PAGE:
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Schistosoma mansoni Infections in young children: when are schistosome antigens in urine, eggs in stool and antibodies to eggs first detectable?

Stothard, JR, Sousa-Figueiredo, JC, Betson, M, Adriko, M, Arinaitwe, M, Rowell, C, Besiyge, F and Kabatereine, NB (2011) Schistosoma mansoni Infections in young children: when are schistosome antigens in urine, eggs in stool and antibodies to eggs first detectable? PLoS neglected tropical diseases, 5 (1).

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Abstract

BACKGROUND: in uganda, control of intestinal schistosomiasis with preventive chemotherapy is typically focused towards treatment of school-aged children; the needs of younger children are presently being investigated as in lakeshore communities very young children can be infected. In the context of future epidemiological monitoring, we sought to compare the detection thresholds of available diagnostic tools for Schistosoma mansoni and estimate a likely age of first infection for these children. METHODS AND FINDINGS: a total of 242 infants and preschool children (134 boys and 108 girls, mean age 2.9 years, minimum 5 months and maximum 5 years) were examined from Bugoigo, a well-known disease endemic village on Lake Albert. Schistosome antigens in urine, eggs in stool and host antibodies to eggs were inspected to reveal a general prevalence of 47.5% (CI(95) 41.1-54.0%), as ascertained by a positive criterion from at least one diagnostic method. Although children as young as 6 months old could be found infected, the average age of infected children was between 3¼-3¾ years, when diagnostic techniques became broadly congruent. CONCLUSION: whilst different assays have particular (dis)advantages, direct detection of eggs in stool was least sensitive having a temporal lag behind antigen and antibody methods. Setting precisely a general age of first infection is problematic but if present Ugandan policies continue, a large proportion of infected children could wait up to 3-4 years before receiving first medication. To better tailor treatment needs for this younger ageclass, we suggest that the circulating cathodic antigen urine dipstick method to be used as an epidemiological indicator.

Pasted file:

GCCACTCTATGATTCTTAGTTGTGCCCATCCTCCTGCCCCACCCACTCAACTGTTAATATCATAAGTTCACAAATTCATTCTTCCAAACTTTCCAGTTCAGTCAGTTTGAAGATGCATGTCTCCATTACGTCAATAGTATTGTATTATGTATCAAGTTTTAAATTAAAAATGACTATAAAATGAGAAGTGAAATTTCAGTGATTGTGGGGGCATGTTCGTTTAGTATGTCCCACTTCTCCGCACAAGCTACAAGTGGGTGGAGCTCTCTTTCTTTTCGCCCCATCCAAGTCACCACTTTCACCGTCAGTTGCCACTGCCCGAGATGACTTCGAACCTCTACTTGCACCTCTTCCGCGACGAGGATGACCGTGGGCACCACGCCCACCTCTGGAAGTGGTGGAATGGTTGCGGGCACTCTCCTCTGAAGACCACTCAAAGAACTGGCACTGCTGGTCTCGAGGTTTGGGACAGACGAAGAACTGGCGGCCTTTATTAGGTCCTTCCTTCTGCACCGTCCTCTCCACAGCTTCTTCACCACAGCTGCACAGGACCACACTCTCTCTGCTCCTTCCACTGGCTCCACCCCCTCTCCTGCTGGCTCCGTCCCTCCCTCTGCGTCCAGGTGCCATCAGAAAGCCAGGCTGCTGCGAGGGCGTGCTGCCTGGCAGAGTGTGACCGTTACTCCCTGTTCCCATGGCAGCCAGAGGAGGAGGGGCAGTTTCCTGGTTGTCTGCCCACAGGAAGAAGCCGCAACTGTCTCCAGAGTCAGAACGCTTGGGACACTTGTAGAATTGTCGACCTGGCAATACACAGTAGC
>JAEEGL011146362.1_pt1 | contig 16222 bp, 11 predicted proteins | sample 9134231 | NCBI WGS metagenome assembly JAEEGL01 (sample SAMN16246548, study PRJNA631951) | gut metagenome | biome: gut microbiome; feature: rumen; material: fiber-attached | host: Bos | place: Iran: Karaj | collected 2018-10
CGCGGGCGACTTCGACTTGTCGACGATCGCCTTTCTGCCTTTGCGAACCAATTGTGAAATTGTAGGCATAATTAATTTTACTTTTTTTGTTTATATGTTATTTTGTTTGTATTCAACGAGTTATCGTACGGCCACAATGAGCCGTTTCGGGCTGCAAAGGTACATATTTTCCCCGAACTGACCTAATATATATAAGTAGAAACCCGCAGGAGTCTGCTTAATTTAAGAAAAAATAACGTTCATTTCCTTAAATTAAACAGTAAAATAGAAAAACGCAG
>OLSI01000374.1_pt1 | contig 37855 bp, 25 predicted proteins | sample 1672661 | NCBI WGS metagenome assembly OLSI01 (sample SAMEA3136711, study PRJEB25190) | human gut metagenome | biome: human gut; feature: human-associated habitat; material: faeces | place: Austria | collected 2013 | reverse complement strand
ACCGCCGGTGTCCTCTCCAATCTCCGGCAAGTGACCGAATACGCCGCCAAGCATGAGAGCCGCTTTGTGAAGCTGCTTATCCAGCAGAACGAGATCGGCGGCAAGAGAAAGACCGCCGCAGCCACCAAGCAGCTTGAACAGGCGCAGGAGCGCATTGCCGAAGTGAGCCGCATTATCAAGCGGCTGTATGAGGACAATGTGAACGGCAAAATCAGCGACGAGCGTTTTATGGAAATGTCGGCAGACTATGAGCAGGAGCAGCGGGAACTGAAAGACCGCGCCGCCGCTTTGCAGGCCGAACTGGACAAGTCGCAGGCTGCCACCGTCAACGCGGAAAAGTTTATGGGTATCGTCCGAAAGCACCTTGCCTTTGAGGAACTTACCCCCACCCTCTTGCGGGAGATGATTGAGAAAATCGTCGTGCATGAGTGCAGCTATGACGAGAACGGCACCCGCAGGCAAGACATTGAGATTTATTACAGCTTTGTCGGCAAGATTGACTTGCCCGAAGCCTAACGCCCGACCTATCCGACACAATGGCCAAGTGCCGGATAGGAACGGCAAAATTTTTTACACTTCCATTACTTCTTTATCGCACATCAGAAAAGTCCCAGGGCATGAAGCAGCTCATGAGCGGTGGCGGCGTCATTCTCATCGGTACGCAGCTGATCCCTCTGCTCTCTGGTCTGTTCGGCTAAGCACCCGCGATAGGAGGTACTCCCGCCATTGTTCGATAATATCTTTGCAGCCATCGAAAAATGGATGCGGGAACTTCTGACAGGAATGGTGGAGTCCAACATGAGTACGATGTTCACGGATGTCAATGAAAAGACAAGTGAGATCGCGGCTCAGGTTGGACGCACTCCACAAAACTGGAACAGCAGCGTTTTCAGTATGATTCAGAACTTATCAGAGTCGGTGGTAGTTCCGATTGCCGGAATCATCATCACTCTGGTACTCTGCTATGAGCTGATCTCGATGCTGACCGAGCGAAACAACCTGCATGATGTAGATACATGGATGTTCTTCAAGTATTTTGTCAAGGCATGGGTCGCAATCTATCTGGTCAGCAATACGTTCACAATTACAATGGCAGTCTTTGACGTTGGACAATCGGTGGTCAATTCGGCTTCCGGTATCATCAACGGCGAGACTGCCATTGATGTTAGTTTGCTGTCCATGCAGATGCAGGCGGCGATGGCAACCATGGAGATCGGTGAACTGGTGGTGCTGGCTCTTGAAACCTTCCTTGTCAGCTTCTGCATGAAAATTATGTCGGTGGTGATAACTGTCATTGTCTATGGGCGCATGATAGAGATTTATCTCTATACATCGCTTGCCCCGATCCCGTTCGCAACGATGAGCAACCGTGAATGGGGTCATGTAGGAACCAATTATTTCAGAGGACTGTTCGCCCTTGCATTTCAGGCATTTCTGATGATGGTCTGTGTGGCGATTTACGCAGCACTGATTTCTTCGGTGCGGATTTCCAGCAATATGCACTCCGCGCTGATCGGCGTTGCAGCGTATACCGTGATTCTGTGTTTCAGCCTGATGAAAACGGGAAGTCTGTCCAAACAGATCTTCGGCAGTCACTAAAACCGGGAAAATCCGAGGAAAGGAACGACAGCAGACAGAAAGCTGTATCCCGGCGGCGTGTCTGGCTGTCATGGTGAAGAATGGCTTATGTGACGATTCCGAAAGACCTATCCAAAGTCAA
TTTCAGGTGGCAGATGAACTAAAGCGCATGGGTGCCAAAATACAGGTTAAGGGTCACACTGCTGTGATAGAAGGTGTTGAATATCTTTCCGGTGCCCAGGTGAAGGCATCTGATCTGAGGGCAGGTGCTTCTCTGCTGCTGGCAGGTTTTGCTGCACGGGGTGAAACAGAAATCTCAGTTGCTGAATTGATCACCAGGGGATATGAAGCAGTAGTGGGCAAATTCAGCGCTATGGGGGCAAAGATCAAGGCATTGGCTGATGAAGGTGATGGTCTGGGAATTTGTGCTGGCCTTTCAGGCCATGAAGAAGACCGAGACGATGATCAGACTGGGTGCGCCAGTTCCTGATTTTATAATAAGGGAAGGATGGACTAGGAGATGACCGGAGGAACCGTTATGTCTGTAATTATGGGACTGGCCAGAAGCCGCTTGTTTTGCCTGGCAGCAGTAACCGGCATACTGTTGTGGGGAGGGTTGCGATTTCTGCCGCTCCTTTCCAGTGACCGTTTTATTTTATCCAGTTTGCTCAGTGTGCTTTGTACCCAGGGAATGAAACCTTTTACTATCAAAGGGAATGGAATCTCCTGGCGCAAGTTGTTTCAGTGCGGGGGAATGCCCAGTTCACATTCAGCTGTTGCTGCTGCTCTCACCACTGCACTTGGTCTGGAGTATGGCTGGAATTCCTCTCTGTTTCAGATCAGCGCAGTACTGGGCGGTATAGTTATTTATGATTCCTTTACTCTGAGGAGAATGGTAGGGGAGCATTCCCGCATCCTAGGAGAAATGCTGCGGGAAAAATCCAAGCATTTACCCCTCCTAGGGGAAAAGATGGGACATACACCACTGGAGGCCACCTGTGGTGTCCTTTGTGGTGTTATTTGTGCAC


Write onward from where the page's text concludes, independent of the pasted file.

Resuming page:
Item Type: Article
Divisions : Faculty of Health and Medical Sciences
Authors :
AuthorsEmailORCID
Stothard, JRUNSPECIFIEDUNSPECIFIED
Sousa-Figueiredo, JCUNSPECIFIEDUNSPECIFIED
Betson, MUNSPECIFIEDUNSPECIFIED
Adriko, MUNSPECIFIEDUNSPECIFIED
Arinaitwe, MUNSPECIFIEDUNSPECIFIED
Rowell, CUNSPECIFIEDUNSPECIFIED
Besiyge, FUNSPECIFIEDUNSPECIFIED
Kabatereine, NBUNSPECIFIEDUNSPECIFIED
Date : January 2011
Identification Number : 10.1371/journal.pntd.0000938
Uncontrolled Keywords : Animals, Antibodies, Helminth, Antigens, Helminth, Child, Preschool, Feces, Female, Humans, Infant, Male, Schistosoma mansoni, Schistosomiasis mansoni, Sensitivity and Specificity, Uganda
Related URLs :
Additional Information : Copyright: 2011 Stothard et al. This is an open-access article distributed under the terms of the Creative Commons Attribution License, which permits unrestricted use, distribution, and reproduction in any medium, provided the original author and source are credited.
Depositing User : Symplectic Elements
Date Deposited : 14 Aug 2015 09:46
Last Modified : 14 Aug 2015 09:46
URI: http://epubs.surrey.ac.uk/id/eprint/808123

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